IndexBox has just published a new report: ‘World – Potato – Market Analysis, Forecast, Size, Trends and Insights’. We re-publish a part of a summary of the report’s key findings below – the full summary can be viewed on the IndexBox website. The report says that in 2019, the global potato market increased by 6% to $140.5B, rising for the third consecutive year after two years of decline. The market value increased at an average annual rate of +3.0% from 2007 to 2019; the trend pattern indicated some noticeable fluctuations being recorded throughout the analyzed period. Over the period under review, the global market hits record highs in 2019.
New research by James Hutton Institute plant scientists has found that a specific protein encoded by the potato genome is a key component of tuberisation – the process by which the potato plant initiates and develops tubers. It is hoped that the genetic discovery will be harnessed by potato breeders to develop fast-maturing, more resilient potato varieties that will safeguard production in an era of climate change, work that is being taken forward with industry partners.
The management of aphids, particularly those that transmit viruses, has been a focus of concern for potato growers in recent seasons in Britain. AHDB (virtually) sat down with Crop Protection Senior Scientist for Pests, Dr Sue Cowgill, to talk monitoring, testing and research projects that will help growers manage the issue.
Talking Biotech: Where did GMOs come from? Former Monsanto scientist Robb Fraley recounts the advent of biotech crops
On the five-year anniversary of the Talking Biotech podcast published on the Genetic Literacy Project (GLP) website, host and plant geneticist Kevin Folta sits down with former Monsanto chief technology officer Robb Fraley. He recalls the race to transform plants and his work as a leader at Monsanto. While the company did important work to advance crop biotechnology, Fraley says, Monsanto made little effort to explain genetic engineering to food companies, the media and consumers and was thus unprepared for the backlash against GMOs in the 1990s.
The Irish Farmers Association (IFA) says in its latest potato report that retail demand in Ireland remains buoyant, and as restrictions ease further on June 29th and restaurants can re-open, growers are reminded to supply the peeling market where possible. Once again rainfall across Europe in the past week was welcomed. Not everyone has had rain and some areas including Northern Holland and parts of Eastern England remain very dry.
United Potato Growers of Canada (UPGC) has released its latest crop update. Kevin MacIsaac, General Manager, reports that the Canadian potato crop is in the “growing stage”. There is a recurring theme from coast to coast: It is dry – but the crop is not suffering yet because it is in the early stages of development, but does need rain soon. UPGC provides a snapshot of the crop status and market across Canada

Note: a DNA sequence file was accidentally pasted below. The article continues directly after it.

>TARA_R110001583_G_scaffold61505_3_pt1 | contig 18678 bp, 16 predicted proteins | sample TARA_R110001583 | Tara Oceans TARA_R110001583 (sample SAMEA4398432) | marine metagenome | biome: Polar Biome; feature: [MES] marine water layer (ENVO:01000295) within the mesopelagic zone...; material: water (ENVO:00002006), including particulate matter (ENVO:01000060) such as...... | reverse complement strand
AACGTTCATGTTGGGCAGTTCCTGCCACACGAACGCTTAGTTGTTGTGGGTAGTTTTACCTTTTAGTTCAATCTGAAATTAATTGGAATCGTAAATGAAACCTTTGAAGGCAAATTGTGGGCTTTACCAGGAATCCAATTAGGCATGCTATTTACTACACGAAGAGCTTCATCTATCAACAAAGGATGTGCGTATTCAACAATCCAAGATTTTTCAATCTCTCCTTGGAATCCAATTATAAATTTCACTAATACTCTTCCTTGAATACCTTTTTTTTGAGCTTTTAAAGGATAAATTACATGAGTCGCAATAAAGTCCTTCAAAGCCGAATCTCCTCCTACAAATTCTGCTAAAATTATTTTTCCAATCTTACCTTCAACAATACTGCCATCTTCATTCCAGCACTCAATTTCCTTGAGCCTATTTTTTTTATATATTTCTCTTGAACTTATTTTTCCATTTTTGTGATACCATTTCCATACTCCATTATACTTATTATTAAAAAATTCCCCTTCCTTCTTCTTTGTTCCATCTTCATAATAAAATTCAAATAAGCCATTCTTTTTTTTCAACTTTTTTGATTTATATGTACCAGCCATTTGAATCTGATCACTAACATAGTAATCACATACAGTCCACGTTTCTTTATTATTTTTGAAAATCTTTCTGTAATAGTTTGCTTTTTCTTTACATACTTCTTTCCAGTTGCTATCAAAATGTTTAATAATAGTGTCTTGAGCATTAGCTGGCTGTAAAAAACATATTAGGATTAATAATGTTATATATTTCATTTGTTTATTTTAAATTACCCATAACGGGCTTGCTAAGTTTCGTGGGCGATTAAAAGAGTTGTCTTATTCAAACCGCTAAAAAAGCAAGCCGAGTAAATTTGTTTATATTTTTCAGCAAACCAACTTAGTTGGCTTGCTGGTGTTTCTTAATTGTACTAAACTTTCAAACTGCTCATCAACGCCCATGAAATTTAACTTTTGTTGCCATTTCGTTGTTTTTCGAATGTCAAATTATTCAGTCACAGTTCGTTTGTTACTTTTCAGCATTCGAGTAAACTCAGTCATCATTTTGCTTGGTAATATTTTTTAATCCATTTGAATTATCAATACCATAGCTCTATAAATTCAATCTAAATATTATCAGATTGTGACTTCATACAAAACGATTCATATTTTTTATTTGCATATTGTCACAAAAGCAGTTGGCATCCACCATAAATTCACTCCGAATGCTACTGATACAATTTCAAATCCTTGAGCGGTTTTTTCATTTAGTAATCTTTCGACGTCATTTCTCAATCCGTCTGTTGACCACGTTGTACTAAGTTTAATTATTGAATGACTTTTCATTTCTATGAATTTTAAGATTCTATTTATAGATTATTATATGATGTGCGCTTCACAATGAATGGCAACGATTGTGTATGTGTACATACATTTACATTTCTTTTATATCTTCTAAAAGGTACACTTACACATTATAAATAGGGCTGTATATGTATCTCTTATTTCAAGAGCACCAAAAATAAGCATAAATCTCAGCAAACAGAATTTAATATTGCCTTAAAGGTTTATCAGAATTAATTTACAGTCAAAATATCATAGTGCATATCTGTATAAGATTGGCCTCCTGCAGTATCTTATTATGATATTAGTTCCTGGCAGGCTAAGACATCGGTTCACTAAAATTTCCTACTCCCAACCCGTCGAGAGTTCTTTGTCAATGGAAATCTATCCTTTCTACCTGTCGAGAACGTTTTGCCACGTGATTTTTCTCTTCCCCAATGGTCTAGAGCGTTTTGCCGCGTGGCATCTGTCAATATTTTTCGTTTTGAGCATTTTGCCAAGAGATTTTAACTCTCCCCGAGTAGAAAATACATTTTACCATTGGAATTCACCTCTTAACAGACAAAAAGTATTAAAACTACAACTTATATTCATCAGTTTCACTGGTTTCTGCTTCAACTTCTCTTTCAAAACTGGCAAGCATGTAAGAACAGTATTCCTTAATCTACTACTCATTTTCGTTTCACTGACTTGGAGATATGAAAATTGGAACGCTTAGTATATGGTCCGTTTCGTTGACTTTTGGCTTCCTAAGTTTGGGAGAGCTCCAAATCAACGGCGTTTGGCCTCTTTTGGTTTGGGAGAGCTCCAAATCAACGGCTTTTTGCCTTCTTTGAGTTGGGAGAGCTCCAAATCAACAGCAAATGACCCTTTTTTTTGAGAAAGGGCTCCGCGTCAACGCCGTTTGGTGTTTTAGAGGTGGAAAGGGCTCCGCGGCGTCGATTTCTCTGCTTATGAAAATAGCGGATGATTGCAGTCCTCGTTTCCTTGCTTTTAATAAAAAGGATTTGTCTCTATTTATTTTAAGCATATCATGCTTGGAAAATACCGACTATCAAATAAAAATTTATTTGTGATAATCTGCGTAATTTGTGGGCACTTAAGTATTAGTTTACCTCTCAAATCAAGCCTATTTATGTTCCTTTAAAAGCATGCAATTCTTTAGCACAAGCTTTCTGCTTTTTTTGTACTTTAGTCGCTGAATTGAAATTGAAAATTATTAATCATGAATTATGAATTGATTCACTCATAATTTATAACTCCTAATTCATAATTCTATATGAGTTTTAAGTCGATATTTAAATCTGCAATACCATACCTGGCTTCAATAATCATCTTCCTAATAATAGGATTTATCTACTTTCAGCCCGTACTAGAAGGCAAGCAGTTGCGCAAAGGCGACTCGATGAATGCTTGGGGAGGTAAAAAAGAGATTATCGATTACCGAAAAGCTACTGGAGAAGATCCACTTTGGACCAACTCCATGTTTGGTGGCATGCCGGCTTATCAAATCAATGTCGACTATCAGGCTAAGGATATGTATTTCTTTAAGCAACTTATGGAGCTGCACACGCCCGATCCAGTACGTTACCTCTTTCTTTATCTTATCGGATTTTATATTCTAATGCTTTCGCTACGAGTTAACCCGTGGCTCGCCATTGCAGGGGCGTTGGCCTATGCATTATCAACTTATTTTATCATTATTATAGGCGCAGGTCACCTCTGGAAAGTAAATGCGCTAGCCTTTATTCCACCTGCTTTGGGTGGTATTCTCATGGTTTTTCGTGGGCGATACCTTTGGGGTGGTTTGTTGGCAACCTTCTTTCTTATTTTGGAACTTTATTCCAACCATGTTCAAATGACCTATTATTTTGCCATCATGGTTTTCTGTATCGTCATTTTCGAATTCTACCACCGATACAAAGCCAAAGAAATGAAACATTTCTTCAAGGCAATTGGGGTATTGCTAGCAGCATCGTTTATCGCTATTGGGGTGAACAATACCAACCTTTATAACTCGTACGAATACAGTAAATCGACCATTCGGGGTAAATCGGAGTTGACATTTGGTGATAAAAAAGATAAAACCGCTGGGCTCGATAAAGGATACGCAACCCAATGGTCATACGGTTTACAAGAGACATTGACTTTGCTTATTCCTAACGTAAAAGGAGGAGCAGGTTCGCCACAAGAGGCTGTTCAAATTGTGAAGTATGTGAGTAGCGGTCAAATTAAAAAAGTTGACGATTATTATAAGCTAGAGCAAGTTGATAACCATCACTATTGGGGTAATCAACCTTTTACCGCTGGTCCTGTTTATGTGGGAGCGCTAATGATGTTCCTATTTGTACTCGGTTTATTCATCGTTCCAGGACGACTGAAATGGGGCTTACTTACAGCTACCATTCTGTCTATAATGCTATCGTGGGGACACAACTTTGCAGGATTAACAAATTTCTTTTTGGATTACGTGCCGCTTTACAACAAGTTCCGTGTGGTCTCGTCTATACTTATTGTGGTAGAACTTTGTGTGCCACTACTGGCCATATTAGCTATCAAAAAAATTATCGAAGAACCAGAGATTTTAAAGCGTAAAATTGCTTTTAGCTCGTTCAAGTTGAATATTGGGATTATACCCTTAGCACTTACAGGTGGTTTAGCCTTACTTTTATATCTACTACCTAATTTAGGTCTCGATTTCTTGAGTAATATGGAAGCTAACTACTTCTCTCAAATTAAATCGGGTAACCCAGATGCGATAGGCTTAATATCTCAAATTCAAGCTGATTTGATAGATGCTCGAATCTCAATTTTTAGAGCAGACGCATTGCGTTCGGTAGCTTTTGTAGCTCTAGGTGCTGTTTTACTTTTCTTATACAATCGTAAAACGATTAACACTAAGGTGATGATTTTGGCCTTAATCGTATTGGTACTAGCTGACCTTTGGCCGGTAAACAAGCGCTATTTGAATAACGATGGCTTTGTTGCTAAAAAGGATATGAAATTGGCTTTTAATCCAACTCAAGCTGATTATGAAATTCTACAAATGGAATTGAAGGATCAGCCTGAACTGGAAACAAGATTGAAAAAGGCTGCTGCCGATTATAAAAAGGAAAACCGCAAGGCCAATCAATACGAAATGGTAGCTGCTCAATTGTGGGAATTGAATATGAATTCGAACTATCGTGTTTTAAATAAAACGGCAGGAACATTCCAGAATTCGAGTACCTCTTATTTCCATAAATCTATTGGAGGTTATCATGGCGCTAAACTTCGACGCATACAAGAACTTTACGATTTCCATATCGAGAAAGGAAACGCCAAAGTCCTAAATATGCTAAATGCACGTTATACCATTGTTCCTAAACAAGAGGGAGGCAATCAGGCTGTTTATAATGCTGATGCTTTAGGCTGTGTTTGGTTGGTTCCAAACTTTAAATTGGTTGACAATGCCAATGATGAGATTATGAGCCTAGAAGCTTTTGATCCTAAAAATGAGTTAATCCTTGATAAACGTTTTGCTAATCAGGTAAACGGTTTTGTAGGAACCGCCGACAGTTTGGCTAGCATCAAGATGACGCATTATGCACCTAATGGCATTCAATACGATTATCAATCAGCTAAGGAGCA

You cannot use what’s happening above ground as a guide to what’s happening below, according to new research into alternative desiccants. A key finding from research work in the UK is that the rate of foliage desiccation does not correlate well with that of skinset, the key to harvesting without damage. The discovery was among the key findings of a project examining the best alternative desiccants to diquat carried out by NIAB CUF on behalf of AHDB in the UK. The research focused on the ‘hard to stop’ situations such as indeterminate varieties and seed crops.
The Tuberzone project addresses the benefits of using precision technology to optimise the value of seed potato crops in the UK. Tuberzone partners support the use of Tuberzone software, developed by SoilEssentials, to help farmers make decisions on when to stop tuber growth to maximise yield, quality and value of Gemson seed potatoes.
Rebecca Earle, food historian and professor at the University of Warwick, has spent several years tracing the history of the potato from its early origins in the Andes to the commonly consumed starch that makes it onto kitchen tables around the world. In her latest book, Feeding the People: The Politics of the Potato, Earle explains the crop’s evolution to become today’s global staple, but also dives into how the vegetable became central to government dietary policy over the years.